Perhaps you have been offered a job in South Africa, or want to set up a business here. Or maybe you've been transferred. If so, you'll need a permit to work here.
Here's information on work-permit categories, requirements and application procedures, as well as answers to some frequently asked questions.
Although not strictly work permits, there are other permits related to doing business or working in South Africa:
There are limited employment opportunities in South Africa, particularly for the country's vast reserve of unskilled and semi-skilled workers. Accordingly, work permits will normally not be issued to people who follow an occupation for which there are already sufficient people available to meet South Africa's needs - particularly unskilled and semi-skilled workers.
Employers wishing to bring workers into the country from overseas will have to satisfy the Department of Home Affairs that they are cannot find the required staff locally.
However, a key element of the government's economic growth plan is to recruit foreigners with scarce, critical and special skills in certain key areas. A pre- determined number of so-called "quota work permits" are made available for these positions. The list of occupational categories is updated by the Department of Home Affairs every year.
Work permits are a form of temporary residence permit, issued on request to applicants who intend to visit South Africa for longer than three months but less than three years.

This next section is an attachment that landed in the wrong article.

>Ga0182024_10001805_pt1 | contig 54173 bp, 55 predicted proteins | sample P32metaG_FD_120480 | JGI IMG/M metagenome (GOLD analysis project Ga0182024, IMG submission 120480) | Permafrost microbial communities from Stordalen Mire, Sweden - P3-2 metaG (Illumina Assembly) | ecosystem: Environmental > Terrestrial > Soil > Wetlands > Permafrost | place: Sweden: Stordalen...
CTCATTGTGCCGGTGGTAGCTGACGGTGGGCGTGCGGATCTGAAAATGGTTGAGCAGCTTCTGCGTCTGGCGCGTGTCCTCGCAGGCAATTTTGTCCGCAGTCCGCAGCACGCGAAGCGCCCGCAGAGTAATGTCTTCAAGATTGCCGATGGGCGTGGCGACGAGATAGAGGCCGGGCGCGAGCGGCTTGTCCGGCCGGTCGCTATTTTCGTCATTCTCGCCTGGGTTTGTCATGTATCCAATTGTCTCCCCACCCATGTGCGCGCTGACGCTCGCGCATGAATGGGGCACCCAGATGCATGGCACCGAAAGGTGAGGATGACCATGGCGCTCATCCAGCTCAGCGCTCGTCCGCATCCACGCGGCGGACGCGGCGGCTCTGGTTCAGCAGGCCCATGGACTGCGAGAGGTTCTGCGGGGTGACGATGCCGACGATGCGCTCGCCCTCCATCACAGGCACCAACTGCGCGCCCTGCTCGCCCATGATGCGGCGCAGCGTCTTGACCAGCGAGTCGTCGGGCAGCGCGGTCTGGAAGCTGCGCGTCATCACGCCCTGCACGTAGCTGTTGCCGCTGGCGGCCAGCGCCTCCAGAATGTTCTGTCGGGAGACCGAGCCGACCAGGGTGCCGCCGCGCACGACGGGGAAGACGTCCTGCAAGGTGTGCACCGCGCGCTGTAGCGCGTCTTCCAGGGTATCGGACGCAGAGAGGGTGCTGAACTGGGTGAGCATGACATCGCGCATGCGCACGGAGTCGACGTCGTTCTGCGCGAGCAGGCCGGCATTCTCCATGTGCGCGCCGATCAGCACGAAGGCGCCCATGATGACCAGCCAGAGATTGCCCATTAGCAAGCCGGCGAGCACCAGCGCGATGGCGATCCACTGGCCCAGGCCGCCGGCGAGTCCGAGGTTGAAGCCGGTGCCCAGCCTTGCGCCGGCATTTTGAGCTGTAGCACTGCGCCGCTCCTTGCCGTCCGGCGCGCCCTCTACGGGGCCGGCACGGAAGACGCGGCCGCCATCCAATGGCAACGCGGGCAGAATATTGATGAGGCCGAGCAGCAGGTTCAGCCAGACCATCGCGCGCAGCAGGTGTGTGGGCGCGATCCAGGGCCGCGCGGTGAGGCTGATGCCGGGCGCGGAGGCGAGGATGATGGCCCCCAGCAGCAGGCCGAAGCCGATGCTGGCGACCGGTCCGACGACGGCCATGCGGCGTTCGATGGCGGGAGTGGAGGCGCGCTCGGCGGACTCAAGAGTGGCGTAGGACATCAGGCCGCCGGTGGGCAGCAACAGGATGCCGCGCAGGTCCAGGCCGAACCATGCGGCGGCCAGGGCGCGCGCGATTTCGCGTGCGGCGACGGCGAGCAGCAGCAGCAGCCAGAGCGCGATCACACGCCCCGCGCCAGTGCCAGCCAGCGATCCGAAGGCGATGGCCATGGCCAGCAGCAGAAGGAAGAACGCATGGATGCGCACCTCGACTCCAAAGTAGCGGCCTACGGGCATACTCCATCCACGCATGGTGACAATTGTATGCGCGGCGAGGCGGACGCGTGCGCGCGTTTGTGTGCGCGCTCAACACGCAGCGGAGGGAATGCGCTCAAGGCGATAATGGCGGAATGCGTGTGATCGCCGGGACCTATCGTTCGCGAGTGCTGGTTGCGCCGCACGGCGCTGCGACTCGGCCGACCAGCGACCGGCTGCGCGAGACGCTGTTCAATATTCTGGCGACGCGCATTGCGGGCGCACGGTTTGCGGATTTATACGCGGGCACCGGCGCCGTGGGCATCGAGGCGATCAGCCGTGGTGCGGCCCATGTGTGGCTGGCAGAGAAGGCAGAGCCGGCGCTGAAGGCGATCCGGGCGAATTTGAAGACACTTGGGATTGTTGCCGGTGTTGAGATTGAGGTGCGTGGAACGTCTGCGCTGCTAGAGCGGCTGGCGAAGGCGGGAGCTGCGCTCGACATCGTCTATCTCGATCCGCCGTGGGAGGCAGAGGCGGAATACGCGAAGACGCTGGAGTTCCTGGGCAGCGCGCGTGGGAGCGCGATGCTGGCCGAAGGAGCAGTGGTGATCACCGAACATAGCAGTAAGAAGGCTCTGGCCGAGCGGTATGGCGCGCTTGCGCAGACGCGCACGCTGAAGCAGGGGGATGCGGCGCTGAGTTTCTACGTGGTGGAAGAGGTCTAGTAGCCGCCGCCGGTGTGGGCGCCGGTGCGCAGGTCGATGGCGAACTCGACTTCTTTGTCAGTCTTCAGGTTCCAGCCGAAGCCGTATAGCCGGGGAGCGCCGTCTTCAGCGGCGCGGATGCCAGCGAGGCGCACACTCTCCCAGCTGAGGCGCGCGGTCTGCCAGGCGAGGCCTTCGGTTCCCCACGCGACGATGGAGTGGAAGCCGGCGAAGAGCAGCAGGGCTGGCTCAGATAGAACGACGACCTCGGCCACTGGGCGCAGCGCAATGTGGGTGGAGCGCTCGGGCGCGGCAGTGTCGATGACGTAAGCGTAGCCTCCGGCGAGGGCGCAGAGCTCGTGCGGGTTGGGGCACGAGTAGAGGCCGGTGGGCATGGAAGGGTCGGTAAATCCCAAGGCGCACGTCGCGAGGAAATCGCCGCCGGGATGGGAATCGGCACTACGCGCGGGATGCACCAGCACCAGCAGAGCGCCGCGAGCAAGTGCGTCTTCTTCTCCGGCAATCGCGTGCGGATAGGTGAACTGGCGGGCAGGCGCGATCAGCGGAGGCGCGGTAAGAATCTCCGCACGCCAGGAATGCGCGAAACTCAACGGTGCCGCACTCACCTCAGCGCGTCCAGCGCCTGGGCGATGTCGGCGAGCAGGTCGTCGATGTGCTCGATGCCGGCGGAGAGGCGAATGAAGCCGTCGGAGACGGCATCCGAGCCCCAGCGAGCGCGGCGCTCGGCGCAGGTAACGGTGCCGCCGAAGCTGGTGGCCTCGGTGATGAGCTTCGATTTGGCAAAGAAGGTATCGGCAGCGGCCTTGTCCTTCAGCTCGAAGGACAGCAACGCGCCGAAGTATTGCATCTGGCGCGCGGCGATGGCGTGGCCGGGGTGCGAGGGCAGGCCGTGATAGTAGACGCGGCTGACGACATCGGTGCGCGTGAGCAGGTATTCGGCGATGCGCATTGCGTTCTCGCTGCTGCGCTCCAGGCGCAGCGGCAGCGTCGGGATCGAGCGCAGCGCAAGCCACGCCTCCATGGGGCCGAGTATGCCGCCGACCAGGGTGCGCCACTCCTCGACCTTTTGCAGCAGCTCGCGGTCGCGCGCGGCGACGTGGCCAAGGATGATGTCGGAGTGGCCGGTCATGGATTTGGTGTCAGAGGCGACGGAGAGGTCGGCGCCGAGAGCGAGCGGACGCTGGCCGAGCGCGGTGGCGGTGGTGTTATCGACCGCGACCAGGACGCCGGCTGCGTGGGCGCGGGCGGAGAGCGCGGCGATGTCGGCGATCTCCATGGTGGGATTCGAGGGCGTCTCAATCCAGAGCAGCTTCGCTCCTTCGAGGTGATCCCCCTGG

Once issued with aquota work permit, you are required to submit proof that you have secured employment in the approved occupational category within 90 days, and then every year after that. Your quota work permit is "open ended", that is valid for as long as you stay employed in the original approved category or profession.
Ageneral work permitis valid for the duration of the contract. However, it will lapse six months after being issued (and every year thereafter) unless you submit "satisfactory proof" to the Department of Home Affairs that you are still employed.
Anexceptional skills permitis valid for three years, and anintra-company transferfor two years.
If you wish to establish or invest in a business in South Africa in which you may be employed, you should apply for a business permit.
Applications are generally welcomed from people wishing to set up a business where this will result in capital being brought into South Africa from abroad; the manufacture of goods for export; or the employment of South Africans.
As a business permit applicant, you will be required to have at least R2,5- million (in 2012) in capital or, if you plan to invest in an existing business, your capital contribution must be part of the intended book value of the business.
However, these amounts may be reduced or even waived for certain key sector industries, such as agro-processing, tourism, textile manufacturing and information and communication technologies.